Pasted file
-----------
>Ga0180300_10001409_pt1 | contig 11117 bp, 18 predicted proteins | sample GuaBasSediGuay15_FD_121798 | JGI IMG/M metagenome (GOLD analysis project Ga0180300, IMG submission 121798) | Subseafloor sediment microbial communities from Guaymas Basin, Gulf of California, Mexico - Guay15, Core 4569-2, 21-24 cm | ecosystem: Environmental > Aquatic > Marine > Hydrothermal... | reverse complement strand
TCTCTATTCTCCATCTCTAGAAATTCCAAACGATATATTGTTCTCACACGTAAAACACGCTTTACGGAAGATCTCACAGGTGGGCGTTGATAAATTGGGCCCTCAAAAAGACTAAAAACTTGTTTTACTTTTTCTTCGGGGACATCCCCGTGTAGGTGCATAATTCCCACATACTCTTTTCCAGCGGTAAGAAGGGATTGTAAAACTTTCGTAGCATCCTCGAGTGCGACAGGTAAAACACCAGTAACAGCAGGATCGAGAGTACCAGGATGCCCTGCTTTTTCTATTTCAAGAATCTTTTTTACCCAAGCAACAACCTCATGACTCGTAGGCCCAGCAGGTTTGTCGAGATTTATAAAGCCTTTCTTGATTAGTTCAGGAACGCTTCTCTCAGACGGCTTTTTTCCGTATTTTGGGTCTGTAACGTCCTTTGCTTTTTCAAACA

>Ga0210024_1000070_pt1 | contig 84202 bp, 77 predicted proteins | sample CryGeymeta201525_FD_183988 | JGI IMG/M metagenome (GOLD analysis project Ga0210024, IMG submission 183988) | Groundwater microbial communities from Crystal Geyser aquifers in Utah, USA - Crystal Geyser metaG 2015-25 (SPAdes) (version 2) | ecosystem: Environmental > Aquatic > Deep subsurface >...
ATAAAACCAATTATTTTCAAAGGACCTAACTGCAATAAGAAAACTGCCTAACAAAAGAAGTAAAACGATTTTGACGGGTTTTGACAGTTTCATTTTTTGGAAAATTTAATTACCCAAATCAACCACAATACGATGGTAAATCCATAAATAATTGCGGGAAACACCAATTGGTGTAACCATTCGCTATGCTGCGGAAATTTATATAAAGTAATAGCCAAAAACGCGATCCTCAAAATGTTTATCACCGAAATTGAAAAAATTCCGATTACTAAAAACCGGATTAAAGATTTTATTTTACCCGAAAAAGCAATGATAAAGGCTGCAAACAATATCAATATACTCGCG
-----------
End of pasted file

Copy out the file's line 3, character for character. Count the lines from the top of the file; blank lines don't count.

>Ga0210024_1000070_pt1 | contig 84202 bp, 77 predicted proteins | sample CryGeymeta201525_FD_183988 | JGI IMG/M metagenome (GOLD analysis project Ga0210024, IMG submission 183988) | Groundwater microbial communities from Crystal Geyser aquifers in Utah, USA - Crystal Geyser metaG 2015-25 (SPAdes) (version 2) | ecosystem: Environmental > Aquatic > Deep subsurface >...